Okay—the writing, I hear the voices screaming—what about the writing? Well, I decided to start a new, blank document to get rid of all the cruft and start with a blank page. Oh—I guess any time you start a new document it auto-fills all of that helpful base information. Well, that sucks. I guess you have to start a doc, erase everything, and then you can start writing. Don’t you love software that makes you do a little work? So, I select all on the title page, which does select all, and feeling a bit gun shy after being bested by a simple preposition, I hit delete. Hmmm—well, the title is gone, but nothing else—the infamous “by” and name stayed. I move to the first page, select all the cruft and hit delete. Ah! Okay, now we’re talking. Content gone.

So, I start typing. Oh—wait, it tried to make my INT into a character dialogue heading. Uh-oh—so, hit the button for INT. It automatically inserts a script note in front of the heading. Type the heading. Man, it feels sluggish—the typed character is at least a word behind my typing fingers at any given time. Well, I was crunching something else, so my computer was a bit slow—I try again and it’s fairly responsive, although not quite as a normal text processing engine. Not as fast as Final Draft, or text-edit for that matter. It must be crunching as you’re typing.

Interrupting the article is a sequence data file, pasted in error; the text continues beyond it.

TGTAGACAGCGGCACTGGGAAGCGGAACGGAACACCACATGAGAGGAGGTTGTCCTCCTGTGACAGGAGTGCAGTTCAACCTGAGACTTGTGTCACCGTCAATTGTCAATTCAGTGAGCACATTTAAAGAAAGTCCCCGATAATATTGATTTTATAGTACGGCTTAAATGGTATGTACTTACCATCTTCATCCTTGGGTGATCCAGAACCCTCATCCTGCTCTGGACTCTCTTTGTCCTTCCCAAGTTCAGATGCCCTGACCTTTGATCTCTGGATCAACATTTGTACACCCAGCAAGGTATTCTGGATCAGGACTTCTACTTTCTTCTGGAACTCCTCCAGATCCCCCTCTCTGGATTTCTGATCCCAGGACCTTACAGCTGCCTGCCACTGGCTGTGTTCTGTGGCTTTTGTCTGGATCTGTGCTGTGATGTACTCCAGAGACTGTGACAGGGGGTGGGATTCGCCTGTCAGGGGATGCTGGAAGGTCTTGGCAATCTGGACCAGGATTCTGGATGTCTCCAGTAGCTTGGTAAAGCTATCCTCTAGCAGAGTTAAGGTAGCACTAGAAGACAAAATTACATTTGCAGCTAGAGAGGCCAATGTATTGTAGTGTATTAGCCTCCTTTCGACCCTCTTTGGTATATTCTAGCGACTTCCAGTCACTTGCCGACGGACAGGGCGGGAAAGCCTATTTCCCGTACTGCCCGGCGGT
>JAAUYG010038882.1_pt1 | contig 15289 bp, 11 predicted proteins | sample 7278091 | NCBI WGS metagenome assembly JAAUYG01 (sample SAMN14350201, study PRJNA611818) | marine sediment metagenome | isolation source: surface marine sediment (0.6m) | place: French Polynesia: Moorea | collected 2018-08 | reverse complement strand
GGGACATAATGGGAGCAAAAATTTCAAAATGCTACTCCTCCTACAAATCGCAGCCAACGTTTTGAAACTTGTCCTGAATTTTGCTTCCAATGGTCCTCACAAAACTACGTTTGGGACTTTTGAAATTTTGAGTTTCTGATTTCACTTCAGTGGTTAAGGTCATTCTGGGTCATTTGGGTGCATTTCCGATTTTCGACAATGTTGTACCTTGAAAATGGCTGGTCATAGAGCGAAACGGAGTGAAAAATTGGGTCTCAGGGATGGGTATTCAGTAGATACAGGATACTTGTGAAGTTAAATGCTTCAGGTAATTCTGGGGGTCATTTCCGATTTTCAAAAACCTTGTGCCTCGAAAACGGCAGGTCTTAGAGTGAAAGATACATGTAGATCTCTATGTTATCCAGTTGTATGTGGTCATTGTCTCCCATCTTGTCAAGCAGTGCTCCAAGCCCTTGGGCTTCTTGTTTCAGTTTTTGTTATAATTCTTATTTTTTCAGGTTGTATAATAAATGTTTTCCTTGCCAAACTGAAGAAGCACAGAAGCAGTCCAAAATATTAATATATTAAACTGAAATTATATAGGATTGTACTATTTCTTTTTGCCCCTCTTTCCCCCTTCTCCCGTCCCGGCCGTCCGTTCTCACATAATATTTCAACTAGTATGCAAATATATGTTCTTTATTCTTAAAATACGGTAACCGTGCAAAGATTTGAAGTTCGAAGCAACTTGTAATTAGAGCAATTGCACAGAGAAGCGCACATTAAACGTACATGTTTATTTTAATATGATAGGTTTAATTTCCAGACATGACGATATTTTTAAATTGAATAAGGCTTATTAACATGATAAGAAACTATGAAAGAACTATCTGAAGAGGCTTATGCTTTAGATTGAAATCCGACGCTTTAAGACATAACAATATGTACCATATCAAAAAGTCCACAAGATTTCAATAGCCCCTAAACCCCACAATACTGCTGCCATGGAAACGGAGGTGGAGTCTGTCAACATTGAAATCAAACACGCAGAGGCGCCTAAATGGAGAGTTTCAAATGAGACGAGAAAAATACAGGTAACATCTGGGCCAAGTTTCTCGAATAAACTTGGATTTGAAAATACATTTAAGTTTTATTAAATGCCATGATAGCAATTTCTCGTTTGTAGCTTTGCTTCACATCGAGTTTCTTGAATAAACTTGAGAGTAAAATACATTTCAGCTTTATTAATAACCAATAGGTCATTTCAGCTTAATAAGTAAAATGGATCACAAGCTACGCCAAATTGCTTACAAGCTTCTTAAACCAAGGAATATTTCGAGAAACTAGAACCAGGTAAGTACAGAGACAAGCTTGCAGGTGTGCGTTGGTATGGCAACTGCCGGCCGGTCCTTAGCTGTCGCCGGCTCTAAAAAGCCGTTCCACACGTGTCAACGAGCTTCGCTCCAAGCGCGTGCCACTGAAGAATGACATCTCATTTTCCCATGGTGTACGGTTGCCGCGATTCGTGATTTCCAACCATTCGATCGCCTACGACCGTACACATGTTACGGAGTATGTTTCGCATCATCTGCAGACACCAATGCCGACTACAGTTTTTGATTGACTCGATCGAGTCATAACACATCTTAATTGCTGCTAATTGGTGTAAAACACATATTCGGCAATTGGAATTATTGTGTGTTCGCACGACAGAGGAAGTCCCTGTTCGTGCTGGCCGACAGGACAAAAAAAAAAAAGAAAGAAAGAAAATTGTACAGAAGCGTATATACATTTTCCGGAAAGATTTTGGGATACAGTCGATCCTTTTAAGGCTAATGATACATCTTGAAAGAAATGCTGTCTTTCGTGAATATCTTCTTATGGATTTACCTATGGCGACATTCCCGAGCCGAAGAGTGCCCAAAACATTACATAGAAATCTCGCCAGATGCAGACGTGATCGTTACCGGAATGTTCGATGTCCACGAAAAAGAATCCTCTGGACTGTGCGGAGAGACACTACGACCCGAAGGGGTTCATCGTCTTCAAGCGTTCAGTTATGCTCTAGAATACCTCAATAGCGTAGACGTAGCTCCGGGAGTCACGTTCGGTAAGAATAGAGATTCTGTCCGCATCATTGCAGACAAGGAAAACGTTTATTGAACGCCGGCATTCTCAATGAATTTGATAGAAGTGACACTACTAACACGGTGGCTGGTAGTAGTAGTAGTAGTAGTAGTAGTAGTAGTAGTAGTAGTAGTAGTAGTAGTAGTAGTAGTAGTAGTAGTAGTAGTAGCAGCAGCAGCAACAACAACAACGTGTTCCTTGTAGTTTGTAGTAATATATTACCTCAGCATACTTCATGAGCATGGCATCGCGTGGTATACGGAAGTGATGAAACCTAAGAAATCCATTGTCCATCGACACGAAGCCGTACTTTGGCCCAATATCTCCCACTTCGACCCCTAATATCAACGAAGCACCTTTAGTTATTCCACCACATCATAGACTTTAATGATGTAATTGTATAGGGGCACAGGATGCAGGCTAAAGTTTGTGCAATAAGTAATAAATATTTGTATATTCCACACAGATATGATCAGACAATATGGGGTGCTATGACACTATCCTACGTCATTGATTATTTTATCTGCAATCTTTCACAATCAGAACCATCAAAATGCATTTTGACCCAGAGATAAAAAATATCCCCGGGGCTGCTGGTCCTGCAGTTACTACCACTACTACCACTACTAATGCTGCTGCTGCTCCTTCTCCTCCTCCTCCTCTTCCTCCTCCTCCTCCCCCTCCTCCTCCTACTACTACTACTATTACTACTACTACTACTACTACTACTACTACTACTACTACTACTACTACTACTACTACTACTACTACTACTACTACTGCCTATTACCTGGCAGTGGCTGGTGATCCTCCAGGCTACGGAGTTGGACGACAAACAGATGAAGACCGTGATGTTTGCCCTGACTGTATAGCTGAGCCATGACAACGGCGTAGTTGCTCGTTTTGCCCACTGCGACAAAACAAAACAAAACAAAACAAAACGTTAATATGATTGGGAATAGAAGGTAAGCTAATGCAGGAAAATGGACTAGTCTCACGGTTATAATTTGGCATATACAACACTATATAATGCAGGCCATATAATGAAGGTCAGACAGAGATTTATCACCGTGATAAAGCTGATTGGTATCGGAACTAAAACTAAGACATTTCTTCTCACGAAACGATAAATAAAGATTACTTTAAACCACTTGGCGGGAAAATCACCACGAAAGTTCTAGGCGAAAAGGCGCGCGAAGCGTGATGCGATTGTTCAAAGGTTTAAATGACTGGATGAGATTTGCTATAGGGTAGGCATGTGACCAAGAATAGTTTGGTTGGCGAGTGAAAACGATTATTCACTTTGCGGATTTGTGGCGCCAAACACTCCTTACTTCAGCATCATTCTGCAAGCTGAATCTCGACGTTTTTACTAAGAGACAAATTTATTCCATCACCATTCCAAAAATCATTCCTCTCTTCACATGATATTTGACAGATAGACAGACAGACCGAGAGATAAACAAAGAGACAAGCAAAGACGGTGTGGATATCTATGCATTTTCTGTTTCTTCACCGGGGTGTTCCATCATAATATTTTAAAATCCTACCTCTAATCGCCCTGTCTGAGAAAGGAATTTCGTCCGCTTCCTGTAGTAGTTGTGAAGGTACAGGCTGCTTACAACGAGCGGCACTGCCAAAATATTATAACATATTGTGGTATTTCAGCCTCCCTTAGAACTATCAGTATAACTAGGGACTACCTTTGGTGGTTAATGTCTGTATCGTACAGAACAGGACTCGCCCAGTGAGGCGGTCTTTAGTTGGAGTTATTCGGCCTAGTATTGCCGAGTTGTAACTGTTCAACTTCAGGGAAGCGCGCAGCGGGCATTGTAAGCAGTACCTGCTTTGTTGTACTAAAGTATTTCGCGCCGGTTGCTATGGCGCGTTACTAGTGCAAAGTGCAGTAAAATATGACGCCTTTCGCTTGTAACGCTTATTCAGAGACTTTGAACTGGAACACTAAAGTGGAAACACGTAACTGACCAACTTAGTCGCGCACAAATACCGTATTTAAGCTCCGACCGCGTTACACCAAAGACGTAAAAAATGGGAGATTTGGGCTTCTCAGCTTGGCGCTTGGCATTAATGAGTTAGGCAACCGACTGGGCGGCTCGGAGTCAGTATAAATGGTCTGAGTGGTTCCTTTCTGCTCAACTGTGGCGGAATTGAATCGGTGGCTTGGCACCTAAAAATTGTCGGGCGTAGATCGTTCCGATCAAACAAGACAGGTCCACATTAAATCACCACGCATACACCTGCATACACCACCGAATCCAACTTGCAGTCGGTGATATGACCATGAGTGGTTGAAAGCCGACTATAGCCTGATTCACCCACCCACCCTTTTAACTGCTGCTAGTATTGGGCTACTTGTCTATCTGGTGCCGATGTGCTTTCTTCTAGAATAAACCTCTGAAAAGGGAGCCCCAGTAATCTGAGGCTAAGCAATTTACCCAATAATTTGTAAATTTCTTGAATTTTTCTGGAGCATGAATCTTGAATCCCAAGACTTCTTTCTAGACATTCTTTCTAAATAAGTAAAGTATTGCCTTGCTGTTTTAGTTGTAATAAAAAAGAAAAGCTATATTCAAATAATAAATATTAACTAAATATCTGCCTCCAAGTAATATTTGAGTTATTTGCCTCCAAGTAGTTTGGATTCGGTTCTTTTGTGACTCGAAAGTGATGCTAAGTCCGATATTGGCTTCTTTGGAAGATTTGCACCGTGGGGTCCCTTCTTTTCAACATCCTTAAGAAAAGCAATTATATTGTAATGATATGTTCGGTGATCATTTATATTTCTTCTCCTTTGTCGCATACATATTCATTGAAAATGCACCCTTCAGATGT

I get into some dialogue, and things move pretty quickly. Type a character name, it return and it drops to dialogue. If you need a parenthetical you’ll need to hit the button (now, which one was it? I have to read the damn text!), but in a nice feature, if you hit the tab key after typing your name, it will change the mode to heading and/or action.

Oh, but why go on. You know that I’m just going to rag on the writing part too. Fill in your own complaints here, and let’s move on.


Two words: Proprietary (fucking) format. You can export until you’re blue in the face—but I want the native files to be plain text human readable. I used to write on an old Epson computer, and those files are gone forever now. I’m thinking that 30 years down the line, so might your program I still want to read my files then, and I don’t want to save a stupid export for every file I make. That’s ridiculous. If you ain’t open and human readable, you get a big raspberry from me. Here’s my new mantra: SAVE IN A HUMAN READABLE OPEN-SOURCED FORMAT.


I’m not a total cynic, but part of me is really wondering—did they push this onto the market hoping that people who don’t know what they’re doing buy it because the price is much cheaper than the big packages? I would hate to think that this is true, but we’re either left with the option that the software engineers really don’t know what they’re doing, or they trying to cash in. Let’s hope the latter isn’t true at all.